Sea slugs shoot their love dart (centre of image) at the eye. (ecuavisa.com)

Research Briefs — Feb. 18

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Sea slugs and sex drugs

Last Friday was “Single awareness day” leaving many wondering how to find their soul mate. As it turns out, sea slugs may hold the key. For these saltwater snails, lovemaking is far from gentle and sweet: sea slugs stab their partners to procreate.

The slugs used a hypodermic device—like a hollow needle—to introduce chemicals into their partners which make them more willing to engage in sexual activity. The ‘love darts’ are coated with a substance that is suspected to play a critical role in the slugs’ procreation. Rolanda Lange, an evolutionary biologist from Monash University in Victoria, Australia, explained to National Geographic that the sex drug may act to prevent the recipient from digesting “the donor’s sperm and, instead, use it to fertilize the current egg batch.” Other functions include aiding in the slug’s post-mating recovery.

Lange added that sea slugs are not the only species to shoot sex drugs into their mates. A large number of snail species use similar strategies to promote mating with their partners. One example is the garden snail, which shoots a dart covered in mucus to stimulate the female’s reproductive system to contract, thus increasing fertility.

While this Cupid’s arrow system might seem random, its evolutionary purpose is quite directed, as sea slugs aim for the eye. According to Lange, in aiming for the head, sea slugs target the central nervous system sitting right behind the forehead. It seems these slugs are quite literally brainwashing their mates.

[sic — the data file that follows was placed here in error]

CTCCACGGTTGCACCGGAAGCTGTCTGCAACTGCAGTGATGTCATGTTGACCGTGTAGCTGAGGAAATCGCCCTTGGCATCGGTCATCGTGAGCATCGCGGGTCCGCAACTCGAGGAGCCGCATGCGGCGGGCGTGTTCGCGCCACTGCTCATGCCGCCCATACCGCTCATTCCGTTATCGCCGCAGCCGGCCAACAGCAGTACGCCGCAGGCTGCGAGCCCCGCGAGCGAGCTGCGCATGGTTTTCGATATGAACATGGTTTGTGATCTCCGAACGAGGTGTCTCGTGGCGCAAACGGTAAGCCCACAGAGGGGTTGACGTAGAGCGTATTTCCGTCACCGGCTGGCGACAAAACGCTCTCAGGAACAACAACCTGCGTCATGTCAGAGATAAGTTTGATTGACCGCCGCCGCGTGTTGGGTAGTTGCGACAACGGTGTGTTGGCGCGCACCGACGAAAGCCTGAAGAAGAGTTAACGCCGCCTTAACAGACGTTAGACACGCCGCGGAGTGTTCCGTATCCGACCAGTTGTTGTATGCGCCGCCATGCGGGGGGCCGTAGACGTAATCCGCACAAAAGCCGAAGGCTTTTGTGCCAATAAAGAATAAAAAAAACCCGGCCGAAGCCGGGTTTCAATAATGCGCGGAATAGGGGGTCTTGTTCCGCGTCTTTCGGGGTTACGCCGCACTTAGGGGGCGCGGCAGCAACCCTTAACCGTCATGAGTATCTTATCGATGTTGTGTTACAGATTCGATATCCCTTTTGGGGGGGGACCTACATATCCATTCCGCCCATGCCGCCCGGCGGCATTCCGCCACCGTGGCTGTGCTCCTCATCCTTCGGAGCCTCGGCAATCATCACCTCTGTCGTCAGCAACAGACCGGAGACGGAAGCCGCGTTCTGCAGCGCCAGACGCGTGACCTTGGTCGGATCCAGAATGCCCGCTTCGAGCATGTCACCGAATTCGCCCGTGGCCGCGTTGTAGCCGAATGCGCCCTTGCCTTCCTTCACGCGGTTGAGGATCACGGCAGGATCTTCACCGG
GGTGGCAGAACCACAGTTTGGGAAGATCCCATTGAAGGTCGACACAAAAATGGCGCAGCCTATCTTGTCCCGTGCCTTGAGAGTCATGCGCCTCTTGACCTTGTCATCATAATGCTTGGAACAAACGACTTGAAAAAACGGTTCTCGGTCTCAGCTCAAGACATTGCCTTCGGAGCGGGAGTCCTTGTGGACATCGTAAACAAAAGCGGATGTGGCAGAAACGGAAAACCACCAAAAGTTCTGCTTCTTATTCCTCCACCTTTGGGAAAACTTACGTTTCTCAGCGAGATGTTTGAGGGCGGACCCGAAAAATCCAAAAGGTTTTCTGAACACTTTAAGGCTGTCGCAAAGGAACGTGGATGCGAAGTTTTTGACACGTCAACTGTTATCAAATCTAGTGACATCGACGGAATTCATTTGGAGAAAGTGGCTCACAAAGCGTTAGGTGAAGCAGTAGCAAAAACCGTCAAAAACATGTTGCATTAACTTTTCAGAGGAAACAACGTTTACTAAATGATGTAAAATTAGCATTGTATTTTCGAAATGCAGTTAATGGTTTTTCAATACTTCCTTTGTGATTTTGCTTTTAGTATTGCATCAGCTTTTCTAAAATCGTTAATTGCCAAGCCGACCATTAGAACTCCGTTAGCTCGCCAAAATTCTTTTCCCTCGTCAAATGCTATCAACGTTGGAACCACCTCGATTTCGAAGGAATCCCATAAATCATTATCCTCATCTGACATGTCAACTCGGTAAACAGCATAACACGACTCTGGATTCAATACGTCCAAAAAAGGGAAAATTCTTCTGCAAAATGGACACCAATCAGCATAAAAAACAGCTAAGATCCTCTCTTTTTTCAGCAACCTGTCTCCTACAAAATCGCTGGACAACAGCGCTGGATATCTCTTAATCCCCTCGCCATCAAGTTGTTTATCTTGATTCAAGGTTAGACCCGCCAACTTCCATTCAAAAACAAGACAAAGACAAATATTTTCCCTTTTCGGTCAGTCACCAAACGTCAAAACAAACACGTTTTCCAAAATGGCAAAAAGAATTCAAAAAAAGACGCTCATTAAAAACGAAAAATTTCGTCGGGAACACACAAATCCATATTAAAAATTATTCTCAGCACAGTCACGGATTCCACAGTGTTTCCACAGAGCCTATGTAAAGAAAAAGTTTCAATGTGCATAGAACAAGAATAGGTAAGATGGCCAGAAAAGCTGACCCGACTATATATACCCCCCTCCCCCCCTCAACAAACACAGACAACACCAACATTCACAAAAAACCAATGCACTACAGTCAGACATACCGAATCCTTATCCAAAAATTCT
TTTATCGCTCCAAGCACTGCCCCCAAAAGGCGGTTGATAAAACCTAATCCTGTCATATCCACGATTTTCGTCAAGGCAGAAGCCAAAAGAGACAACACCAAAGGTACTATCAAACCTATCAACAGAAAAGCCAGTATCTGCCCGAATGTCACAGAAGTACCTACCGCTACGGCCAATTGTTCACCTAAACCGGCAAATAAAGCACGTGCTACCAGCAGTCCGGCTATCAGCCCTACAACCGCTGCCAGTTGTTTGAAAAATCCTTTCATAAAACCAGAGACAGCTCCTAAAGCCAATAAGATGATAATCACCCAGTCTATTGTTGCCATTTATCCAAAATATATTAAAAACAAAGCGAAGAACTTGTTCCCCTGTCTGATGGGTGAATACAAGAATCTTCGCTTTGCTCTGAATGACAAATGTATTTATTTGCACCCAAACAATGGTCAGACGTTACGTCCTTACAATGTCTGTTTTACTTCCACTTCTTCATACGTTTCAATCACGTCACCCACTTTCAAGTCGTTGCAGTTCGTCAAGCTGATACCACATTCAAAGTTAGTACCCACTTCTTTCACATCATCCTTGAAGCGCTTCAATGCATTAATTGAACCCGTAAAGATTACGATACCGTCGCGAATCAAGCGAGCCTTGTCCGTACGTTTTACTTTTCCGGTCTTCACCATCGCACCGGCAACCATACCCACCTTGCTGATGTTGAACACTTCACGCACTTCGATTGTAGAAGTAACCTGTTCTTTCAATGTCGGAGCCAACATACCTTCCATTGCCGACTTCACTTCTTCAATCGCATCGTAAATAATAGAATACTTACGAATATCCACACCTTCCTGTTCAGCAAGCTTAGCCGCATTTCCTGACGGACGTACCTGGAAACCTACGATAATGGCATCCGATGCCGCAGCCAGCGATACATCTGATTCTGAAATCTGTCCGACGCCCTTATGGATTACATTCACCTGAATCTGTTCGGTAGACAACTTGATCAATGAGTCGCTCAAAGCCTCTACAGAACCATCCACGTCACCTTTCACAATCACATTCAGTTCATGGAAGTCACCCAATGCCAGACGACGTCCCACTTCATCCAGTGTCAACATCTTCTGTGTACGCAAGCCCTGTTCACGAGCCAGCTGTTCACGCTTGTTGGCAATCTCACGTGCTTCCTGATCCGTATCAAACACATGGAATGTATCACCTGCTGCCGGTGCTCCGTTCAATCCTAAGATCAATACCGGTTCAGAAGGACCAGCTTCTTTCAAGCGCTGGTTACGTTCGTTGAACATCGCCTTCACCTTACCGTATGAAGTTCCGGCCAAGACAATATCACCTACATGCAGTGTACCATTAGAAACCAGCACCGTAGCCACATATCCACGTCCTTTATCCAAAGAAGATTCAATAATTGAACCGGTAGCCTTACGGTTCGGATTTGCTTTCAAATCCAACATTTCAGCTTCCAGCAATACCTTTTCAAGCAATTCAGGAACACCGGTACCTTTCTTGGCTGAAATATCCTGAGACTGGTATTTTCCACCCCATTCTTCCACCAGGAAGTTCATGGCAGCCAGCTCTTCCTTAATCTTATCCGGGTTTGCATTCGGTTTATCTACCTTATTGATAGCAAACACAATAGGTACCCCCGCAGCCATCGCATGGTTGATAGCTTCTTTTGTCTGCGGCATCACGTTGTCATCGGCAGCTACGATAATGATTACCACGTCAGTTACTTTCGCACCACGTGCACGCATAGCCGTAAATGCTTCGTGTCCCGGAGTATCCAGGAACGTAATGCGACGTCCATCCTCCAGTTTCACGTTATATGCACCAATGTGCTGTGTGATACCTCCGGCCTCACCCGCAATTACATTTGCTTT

Results for malaria vaccine look promising

Researchers believe that a novel, effective malaria vaccine might potentially be available by the end of 2014.

The pharmaceutical company GlaxoSmithKline has released promising results from the phase III clinical trial of the RTS,S malaria vaccine candidate. Fifteen thousand infants and young children were followed up over 18 months, and these latest results suggest that with RTS,S, the percentage of malaria cases dropped by almost half in young children and by about a quarter in infants.  This vaccine has been in the works for more than three decades, but it has encountered many challenges. The problem with malaria is that it is not caused by a virus, but rather, by a complex evolving parasite that includes many different species.

The RTS,S vaccine, however, specifically targets Plasmodium falciparum, the most deadly species that causes malaria by integrating the parasite’s protein in the existing hepatitis B vaccine. Although not 100 per cent effective—this vaccine has the potential to be very useful when applied in combination with other anti-malaria incentives such as bed nets and insecticides.

Seeing as malaria is one of the hardest-hitting diseases in the world and affects millions of children per year, RTS,S brings renewed hope for the introduction of a  significant preventative measure.